Grand Prix: Tika had another gorgeous run but had it in mind that the Aframe was inconsequential and had a pretty major fly-off, so no Q, and placing 6th out of 8 dogs. Boost had a really amazingly lovely run--time was slow because she didn't stick her teeter, so I had to figure out how to get around her for a front cross--and we were in great danger of actually earning a Q until she knocked the next to the last bar.

Gamblers: Thought I had a pretty good opening course, and thought that the Gamble was a gimmee for Tika. But I ran out of opening obstacles for Tika before the whistle blew, so I was improvising when it blew, and suddenly found myself blasting forward with my toes EXACTLY at the gamble line, so when I needed to give her one little push out, instead I was flailing my arms trying not to fall forward on my face past the gamble line, and bleah she did not get the gamble. And there were plenty of others who did, so we were 4th place but no Q, no top 10 points again.

So I planned for more obstacles for Boost, who then did NOT send out to ANY of the obstacles that Tika did manage to take, and again no gamble. Her opening points would've been good for 4th place of 51 dogs had she managed it. But no.

Then, after the morning sessions, Tika ruined our perfect non-Q weekend by Qing in the last 3 classes of the weekend: Jumpers (very nice but could manage only 2nd place for I think 3 top ten points, .6 seconds behind 1st place), Standard (another one where I don't know how I could have gotten any faster time but still managed only 3rd for 1 mere Top Ten point), and Pairs, where she knocked her first bar so took our 2nd fastest time and turned it into a 4th place.

Boost's Jumpers run was also truly beautiful, except where I assumed she'd take a jump and raced ahead of her, so she raced *with* me. Her Standard run--

Oh, man, what a heartbreaker on this one! (I don't know how many times my heart cracked this weekend.) The first half was flawless. She even went down immediately on the table. At the end of the table count, I released her, she started to move, I looked forward at the next jump, and I heard a really weird noise and no Boost coming my way. Turned back, and she's standing next to the table, one foot slightly up, looking dazed. I think the judge is asking if she's OK. I'm looking just at her; ;I have no idea what happened. She walked slowly over to me where I was standing by the next jump while I asked her if she was OK (you always have to ask your dog, as if she'd answer), and then she started focusing on the jump like she wanted to take it. So I went ahead and told her to HUP, but of course she was too close to it and ran by it for a runout fault. And then the rest of the course was absolutely flawless!

Crap crap crap! Not clear how it happened exactly, but turns out that she somehow lost her footing leaving the table and whacked the side of her head against it as she took off. She has seemed fine since then; I found a vet competitor who said she'd look at Boost, but then I was so busy the rest of the day that I never followed through.  Looks OK to me--

In Pairs Relay, she missed her weave entry for the first time this weekend (I think), for a fault, but in this class, it's time plus faults, and she and her partner were plenty fast enough to Q, ruining her perfect non-Q weekend with the last run of the whole weekend.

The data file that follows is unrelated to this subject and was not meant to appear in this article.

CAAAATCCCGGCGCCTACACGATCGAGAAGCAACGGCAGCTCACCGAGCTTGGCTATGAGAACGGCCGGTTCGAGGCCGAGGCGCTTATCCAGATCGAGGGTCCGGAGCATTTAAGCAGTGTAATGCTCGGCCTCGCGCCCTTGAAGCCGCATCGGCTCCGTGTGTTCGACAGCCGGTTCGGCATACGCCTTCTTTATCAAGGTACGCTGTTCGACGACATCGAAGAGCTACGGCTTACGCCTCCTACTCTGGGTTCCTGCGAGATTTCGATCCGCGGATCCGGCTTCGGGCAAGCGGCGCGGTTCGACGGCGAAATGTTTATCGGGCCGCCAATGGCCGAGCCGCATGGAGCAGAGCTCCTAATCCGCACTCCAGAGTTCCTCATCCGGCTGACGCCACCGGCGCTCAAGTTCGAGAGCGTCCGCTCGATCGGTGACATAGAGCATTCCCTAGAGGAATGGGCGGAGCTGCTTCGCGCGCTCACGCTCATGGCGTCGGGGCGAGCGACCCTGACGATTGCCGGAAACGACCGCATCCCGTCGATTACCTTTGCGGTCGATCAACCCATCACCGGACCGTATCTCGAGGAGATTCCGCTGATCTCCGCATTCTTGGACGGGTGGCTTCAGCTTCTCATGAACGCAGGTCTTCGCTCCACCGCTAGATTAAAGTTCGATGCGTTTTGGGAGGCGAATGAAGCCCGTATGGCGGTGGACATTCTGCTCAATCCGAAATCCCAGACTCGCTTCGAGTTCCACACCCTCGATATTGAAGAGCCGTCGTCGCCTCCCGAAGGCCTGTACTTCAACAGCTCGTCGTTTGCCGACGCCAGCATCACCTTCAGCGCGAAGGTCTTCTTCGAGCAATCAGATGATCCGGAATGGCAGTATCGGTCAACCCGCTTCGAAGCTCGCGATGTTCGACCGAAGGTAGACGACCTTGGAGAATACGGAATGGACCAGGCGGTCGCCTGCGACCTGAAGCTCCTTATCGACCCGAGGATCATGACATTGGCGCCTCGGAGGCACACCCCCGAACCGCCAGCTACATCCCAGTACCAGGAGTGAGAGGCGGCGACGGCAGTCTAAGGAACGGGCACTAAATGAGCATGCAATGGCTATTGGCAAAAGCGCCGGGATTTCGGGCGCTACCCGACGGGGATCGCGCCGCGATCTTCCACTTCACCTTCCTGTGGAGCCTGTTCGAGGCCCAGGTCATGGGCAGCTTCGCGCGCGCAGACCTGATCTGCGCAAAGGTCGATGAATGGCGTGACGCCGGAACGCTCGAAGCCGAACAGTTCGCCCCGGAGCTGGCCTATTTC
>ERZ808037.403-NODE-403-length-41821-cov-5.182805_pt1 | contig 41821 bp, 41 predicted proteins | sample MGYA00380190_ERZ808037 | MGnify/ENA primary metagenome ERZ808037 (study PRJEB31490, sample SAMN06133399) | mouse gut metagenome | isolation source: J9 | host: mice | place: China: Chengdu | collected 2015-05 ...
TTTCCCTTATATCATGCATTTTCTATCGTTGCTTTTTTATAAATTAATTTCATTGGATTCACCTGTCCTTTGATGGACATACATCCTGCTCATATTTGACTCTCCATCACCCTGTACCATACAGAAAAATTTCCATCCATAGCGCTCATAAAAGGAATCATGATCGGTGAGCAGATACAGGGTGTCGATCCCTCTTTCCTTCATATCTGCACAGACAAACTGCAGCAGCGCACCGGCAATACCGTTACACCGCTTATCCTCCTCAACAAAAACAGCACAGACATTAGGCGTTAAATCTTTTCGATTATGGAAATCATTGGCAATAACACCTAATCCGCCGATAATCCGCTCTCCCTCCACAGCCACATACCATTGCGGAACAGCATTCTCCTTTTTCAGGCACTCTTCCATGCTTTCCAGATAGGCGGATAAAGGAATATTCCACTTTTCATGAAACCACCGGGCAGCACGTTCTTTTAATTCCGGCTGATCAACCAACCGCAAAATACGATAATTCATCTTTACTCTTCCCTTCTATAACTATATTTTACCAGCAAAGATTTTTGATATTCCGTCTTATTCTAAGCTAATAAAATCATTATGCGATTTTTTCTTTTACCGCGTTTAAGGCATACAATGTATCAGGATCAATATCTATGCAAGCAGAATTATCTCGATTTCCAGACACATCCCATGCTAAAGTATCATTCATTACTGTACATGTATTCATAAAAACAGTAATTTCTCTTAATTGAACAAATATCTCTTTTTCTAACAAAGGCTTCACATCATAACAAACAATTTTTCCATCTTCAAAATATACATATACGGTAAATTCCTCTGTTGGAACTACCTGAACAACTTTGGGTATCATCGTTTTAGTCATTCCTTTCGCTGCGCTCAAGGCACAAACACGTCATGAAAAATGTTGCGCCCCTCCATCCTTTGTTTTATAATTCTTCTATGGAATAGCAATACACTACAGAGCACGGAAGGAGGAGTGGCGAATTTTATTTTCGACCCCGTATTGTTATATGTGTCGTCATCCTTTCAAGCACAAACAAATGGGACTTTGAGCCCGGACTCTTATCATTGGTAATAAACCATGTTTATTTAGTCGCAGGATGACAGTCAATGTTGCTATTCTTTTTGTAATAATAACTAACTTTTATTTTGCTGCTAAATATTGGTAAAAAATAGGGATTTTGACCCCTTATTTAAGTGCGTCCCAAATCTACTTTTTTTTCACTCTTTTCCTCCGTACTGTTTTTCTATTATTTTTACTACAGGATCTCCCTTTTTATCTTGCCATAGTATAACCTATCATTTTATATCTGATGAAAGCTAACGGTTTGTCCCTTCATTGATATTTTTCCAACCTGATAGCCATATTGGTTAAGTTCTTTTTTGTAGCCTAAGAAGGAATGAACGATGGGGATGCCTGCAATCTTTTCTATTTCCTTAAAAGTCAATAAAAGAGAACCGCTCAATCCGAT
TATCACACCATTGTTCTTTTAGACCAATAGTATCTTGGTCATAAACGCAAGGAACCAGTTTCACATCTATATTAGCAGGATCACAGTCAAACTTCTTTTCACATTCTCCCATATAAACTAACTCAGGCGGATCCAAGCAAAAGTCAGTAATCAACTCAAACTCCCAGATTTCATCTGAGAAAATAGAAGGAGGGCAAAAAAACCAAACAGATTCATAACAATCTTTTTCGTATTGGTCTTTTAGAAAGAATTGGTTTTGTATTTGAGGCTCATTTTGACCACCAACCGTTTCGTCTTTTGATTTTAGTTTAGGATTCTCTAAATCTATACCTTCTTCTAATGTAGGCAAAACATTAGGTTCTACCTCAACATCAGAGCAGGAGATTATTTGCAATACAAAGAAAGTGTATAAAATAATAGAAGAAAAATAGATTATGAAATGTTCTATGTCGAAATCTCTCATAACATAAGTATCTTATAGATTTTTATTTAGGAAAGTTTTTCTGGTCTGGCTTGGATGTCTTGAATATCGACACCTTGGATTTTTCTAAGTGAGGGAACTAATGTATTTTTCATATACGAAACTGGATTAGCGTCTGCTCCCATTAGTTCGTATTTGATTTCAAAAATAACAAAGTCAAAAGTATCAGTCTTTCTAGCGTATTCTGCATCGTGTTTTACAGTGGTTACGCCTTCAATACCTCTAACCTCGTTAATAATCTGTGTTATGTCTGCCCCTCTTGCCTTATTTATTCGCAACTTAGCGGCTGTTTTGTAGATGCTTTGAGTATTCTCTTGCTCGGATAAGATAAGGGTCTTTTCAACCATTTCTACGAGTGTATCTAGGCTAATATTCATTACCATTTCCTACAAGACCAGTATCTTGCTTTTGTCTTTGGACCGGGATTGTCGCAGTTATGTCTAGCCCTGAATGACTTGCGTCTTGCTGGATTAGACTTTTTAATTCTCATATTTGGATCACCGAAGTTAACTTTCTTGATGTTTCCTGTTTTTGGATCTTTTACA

Tika also ran in the California Cup. The top 30% in each height who competed in Grand Prix both last weekend and this weekend got to run in it. It was just for fun plus for really nice ribbons and a trophy for 1st place. Like another Grand Prix run, but no Qs involved. Once again, really pushed it, and we were clean, but came in 2nd (33.88 time, just behind Chaps' 33.27-- the dog we beat in the Steeplechase by less than half a second). So we got a really lovely ribbon and posed with our arch nemesis Chaps.

Also, for simply being eligible for California Cup competition (entering Grand Prix both weekends), we got these cool collapsible travel water bowls.

Most of the courses this weekend were really nice--flowing and yet still challenging. It was a real shame to miss Qing because of stupid handler tricks or simple knocked bars (or danged Aframes). Both dogs mostly ran very well. I'm very lucky to have the two of them, for all the frustration they sometimes give me.

For the second weekend in a row, I was able to set up in the shade of the big trees, so didn't have to wrestle with that huge and heavy canopy, which made setup and teardown SO much easier on my poor aching shoulders. I just set up a screen to prevent Boost from being able to see the running dogs to prevent massive crate thrashing.
 For some reason, people think I like purple
And now, maybe a couple of months off of weekend agility again? I think I'm really looking forward to that. I can't take many weekends like this one, no matter how many I have like the preceding 2.  3 Qs of 10 runs for Tika, 1 Q of 10 runs for Boost.

Saturday, May 01, 2010

There Is No Joy in MuttVille

SUMMARY: Everyone struck out.
Apparently eating 3 or 4 days worth of dogfood at once gives Boost diarrhea. Before bed (clean up long hairs on backside and tail), in the middle of the night (at least she asked to go out, then clean up long hairs etc.), in the morning when trying to get ready to go (clean up etc.). Then at the trial. Made sure she got out of her crate often. There are tons of vet-medical personnel at agility trials and she got some antidiarrheal med and it stopped.

When the alarm went off at 5 a.m., unlike my normal wont I lay there, eyes closed, thinking hard about not going to the trial. I was so tired, I was so liking lying there, I was so realizing (again) that 3 weekends in a row is on the edge of too much for me. But--I've skipped trials I'd registered for only twice: Once when Remington was very ill, I loaded everything and me and the dogs into MUTT MVR, drove to the freeway entrance, turned around, and went home and back to bed. And the second time was the morning after he died. But the following day I *did* go to the 2nd day of the trial.